By Garland M. Baker
Special to A.M. Costa Rica
Most people are unaware of the changes to the property registration laws at the Registro Nacional or National Registry which were modified last year. However, these changes have opened the doors to shysters preying on the innocent.
Costa Rica’s registry laws are over 100 years old. This means they were written before computers existed. Because of this, no registration was ever deleted even if it was full of mistakes.
To fix this, on Nov. 22, 1998, a corrective measure was passed by the Asamblea Nacional. Everyone was given up to five years to correct the property registration errors, filling up the National Registry’s data banks. If they did not, the inscription and placement as a public record would be lost forever. The five years was up Nov. 22.
Now the incorrect filings are purged automatically by the registry’s computers after one year. However, if the error is taxes due on the property transfer or the document has the incorrect amount of fiscal stamps affixed to it, the record will be deleted after three months.
Filed paperwork can be wrong for the simplest of reasons: The text contains misspelling or transposition, the wrong glue was used to paste the bank receipts to the forms and they are loose, the papers are in the wrong order, a document is missing a fiscal stamp worth less than a cent, and the list goes on.
Once a document transferring a property is not registered and is canceled, the property reverts back to its original state and owner. This is when the unscrupulous jump into the game.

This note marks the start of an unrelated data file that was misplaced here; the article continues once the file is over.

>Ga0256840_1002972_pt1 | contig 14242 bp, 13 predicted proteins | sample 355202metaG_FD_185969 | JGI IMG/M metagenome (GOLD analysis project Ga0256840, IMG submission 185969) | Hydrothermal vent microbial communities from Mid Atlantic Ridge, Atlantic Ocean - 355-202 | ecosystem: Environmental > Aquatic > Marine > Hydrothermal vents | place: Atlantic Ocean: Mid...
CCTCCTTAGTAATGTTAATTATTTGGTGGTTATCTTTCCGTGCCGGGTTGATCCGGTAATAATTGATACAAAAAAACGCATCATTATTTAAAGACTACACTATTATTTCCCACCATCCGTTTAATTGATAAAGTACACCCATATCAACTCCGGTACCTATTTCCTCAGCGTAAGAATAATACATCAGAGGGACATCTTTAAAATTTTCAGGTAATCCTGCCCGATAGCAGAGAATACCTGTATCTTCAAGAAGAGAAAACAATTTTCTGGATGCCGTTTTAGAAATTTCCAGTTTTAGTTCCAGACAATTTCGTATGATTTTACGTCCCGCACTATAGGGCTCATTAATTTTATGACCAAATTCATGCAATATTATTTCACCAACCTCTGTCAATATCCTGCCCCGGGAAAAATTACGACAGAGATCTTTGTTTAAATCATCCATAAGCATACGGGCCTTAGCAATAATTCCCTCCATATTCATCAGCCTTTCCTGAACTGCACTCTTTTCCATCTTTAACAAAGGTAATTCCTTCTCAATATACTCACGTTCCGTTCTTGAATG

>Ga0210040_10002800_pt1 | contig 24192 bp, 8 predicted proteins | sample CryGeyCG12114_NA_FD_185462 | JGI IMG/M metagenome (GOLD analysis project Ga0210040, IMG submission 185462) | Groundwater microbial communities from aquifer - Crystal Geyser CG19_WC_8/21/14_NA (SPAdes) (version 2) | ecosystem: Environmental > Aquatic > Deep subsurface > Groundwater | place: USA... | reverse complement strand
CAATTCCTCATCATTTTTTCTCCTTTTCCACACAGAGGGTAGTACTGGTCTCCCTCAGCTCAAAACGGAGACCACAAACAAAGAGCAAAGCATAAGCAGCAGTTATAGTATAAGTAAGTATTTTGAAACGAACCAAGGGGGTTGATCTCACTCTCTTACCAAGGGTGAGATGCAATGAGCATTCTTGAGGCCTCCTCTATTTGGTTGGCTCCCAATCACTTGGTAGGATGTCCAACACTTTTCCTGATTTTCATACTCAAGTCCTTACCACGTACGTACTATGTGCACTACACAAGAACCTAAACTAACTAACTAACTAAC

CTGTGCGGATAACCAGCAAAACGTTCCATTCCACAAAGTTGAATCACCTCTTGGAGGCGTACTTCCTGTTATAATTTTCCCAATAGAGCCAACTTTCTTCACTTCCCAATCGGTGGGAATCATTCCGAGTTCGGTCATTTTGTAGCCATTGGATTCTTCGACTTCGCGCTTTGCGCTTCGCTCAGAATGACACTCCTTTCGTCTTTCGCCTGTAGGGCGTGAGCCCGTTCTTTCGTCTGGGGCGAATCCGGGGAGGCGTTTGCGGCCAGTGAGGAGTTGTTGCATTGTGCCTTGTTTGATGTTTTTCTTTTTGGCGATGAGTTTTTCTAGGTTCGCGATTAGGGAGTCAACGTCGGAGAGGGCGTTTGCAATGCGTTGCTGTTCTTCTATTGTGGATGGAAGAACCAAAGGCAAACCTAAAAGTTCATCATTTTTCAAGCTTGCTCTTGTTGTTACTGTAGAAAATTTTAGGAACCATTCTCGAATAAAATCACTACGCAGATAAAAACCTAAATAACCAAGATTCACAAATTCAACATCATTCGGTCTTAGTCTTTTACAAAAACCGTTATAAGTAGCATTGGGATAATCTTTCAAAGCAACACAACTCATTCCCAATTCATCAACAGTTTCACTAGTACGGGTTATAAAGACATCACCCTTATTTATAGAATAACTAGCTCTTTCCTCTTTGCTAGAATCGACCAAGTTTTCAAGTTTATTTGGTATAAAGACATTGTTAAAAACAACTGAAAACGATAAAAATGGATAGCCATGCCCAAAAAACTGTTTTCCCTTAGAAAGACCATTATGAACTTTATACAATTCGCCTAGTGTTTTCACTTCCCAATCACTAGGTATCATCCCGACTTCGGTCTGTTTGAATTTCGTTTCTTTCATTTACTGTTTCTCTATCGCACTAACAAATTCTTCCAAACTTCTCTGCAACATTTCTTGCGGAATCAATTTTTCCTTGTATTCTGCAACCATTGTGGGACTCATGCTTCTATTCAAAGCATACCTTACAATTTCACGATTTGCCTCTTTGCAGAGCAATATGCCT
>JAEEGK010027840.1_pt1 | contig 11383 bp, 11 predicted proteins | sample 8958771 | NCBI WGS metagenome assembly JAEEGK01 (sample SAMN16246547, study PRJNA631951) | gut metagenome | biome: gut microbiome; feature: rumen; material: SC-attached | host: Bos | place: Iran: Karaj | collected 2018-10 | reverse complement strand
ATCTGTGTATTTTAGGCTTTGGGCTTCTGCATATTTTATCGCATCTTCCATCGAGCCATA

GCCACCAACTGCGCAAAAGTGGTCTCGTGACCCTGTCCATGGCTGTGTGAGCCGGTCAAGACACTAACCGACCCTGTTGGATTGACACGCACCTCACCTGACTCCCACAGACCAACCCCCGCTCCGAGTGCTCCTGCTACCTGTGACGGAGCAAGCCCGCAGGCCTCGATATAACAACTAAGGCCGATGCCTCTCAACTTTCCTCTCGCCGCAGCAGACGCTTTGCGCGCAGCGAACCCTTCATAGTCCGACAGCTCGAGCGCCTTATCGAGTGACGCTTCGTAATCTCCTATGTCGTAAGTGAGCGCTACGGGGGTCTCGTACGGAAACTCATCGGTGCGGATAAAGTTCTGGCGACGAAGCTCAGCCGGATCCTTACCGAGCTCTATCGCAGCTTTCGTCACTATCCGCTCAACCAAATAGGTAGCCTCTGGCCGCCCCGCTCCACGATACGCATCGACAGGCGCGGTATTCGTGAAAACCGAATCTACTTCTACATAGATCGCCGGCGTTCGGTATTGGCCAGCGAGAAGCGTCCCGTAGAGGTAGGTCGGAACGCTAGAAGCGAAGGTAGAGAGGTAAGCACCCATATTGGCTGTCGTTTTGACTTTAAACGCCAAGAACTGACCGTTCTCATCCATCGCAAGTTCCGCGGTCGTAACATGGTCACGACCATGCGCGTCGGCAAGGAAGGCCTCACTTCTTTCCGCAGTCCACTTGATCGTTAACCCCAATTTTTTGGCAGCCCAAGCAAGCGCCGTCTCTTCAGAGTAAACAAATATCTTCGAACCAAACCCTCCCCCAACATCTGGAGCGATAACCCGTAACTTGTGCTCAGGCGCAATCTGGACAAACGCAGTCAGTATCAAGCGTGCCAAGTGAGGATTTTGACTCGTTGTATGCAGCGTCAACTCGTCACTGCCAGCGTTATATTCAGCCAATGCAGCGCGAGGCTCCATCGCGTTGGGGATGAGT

They file false liens or other paperwork, like simple but powerful letras, which means letters of credit in Costa Rica, against the property. Letras can be executed quickly, catching honest people off guard. Other scams include selling the property again to someone else or just not abiding by the original sale terms.
There are things that can be done to protect an investment, even if it is removed from the public record, but these legal procedures are little known by the legal community or even by the best of attorneys. Also, the statute of limitations is very short to correct an error, usually three months in most cases.
The worst part is most of these property transfer errors are either premeditated or due to sheer negligence. Attorneys in Costa Rica are notorious for playing with their clients money and filing paperwork months after real estate property closings. They also do not follow up to see if everything is registered correctly.
To protect property, owners need to be proactive and not reactive in buying and selling property in this country. They should learn how to use the great Internet interface provided by the National Registry.
They should check their property transfer often. If there are errors, they should bug their attorney until they are fixed. If a property owner is unhappy with a professional, they can make an official complaint to the Colegio de Abogados, the organization policing attorneys and their practices.